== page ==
the heart tends to get away from us . . .

“The heart tends to get away from us, and we write from wherever we last left it.”
–    Peter Jurich, Writers Digest, 2/11

The moment I read this quote I fell in love with it!! I love its playful attitude, the image of the wandering heart so independent, leaving us bewildered or bewitched or somewhere in between. It reminds me of my daughter, my dog, so many things I’ve witnessed in my life. I guess it even reminds me of me, how I wander away from my own thoughts, my own center, when I’m not paying close attention; when I need release, a change of pace; when I want out; when things overwhelm me; when I want another solution to a complexity that demands, demands, demands and I’m tired of giving, giving, giving.

I love its truth – how beautifully and simply this single line captures the essence of the writing process. We think we’re writing one thing, but then it wiggles away, morphs into Something Utterly Other, maybe even thumbing its nose at us or challenging us to follow with reason rather than just, well, letting the heart respond.

I also love how it speaks to aging – how often Things in general get away from us, usually of course because we left them somewhere; but how often it seems Things have a mind of their own, ambulate on their own accord either to annoy and frustrate or to test us – our patience, our creativity, our memory. In this case, we tend to try to find them, of course. And in the search, follow just this course of action: retracing our steps to what we last remember in an attempt to be led to the current location. Continue reading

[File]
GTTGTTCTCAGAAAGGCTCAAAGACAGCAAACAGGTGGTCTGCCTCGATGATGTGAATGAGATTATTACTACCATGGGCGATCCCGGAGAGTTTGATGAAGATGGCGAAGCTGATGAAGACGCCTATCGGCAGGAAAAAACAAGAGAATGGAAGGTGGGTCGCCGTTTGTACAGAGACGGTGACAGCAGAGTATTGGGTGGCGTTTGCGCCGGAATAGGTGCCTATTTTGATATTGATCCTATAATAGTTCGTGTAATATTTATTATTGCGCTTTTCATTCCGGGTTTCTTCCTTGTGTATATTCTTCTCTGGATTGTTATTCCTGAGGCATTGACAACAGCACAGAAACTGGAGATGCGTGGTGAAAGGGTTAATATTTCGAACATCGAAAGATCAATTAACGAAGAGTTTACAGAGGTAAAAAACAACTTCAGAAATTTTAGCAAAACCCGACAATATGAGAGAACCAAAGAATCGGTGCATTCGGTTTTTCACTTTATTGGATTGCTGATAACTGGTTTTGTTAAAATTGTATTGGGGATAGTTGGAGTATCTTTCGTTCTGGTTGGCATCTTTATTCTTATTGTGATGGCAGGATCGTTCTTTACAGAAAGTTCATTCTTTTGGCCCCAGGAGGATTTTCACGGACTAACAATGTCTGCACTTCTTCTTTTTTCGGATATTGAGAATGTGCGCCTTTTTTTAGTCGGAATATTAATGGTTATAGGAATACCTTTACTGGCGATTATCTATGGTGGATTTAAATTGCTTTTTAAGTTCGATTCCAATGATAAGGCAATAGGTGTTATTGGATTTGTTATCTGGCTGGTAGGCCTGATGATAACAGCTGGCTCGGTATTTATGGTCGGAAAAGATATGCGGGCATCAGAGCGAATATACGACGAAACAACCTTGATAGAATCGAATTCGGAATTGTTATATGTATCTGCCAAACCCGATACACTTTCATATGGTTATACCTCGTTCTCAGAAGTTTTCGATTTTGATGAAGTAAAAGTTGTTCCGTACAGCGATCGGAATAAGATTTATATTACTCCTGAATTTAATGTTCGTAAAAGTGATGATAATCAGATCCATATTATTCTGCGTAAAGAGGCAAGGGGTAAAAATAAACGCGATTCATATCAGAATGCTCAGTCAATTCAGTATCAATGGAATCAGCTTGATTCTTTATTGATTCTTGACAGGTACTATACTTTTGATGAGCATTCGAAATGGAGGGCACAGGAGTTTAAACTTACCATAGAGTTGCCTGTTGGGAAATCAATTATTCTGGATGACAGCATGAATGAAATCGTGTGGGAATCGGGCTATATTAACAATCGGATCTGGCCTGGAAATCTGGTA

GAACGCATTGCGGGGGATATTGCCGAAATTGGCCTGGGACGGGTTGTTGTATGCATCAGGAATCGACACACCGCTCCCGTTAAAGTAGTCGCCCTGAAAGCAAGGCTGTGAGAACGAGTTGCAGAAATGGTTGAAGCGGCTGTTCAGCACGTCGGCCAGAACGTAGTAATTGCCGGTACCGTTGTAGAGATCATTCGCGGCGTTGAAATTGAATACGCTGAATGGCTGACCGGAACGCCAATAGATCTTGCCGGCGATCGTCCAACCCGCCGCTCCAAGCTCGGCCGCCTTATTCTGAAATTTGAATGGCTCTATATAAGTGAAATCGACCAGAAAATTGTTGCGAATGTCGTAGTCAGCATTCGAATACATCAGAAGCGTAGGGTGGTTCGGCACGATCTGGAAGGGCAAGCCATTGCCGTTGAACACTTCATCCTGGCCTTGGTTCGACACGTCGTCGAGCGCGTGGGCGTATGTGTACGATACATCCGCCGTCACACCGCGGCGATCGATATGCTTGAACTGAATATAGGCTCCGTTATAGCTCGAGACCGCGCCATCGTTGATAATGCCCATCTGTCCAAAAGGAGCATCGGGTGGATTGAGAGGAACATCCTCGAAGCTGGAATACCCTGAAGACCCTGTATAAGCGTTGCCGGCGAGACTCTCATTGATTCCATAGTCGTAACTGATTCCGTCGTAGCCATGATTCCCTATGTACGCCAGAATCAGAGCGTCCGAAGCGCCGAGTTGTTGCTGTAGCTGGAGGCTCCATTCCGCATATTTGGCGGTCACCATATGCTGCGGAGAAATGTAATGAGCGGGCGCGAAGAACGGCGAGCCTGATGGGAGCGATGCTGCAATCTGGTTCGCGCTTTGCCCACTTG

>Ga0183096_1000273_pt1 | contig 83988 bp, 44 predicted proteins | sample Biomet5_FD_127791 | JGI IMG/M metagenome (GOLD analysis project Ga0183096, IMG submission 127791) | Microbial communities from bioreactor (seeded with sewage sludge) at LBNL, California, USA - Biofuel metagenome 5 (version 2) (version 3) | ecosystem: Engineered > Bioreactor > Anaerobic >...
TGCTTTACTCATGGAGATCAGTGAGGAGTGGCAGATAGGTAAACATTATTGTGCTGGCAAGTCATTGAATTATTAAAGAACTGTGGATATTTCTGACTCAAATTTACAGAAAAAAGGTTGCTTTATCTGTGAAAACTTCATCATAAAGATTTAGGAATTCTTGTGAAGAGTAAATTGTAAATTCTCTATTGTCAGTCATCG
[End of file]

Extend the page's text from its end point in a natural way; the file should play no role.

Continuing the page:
hiking bryce canyon

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Bryce Canyon is an epic poem, a fantasy novel forever unfolding, creative non-fiction and personal narrative in uncountable variations. Hiking the canyon is a writer’s paradise: at every turn, a prompt. You can’t walk ten feet without inhaling a panoramic sweep of towering red hoodoos or savoring the silver light glinting off smooth twists of drift trees. Iron red layers erupt with evergreen, juxtaposed against white monoliths. Contrast, change, challenge.

Each step a measured descent from rim to canyon floor, a descent into the detailed particulars of evolution and scale. Each rock measured by time we cannot begin to fathom, though we attempt by placing our human companions before a tower of stone for visual contrast. Each sprawling-rooted tree eking its survival amid sliding stone, the stone itself shape-shifting with time. Hoodoos rising like monuments to imagination, only to crumble imperceptibly to boulder, to graveled dunes of multi colored sand. Continue reading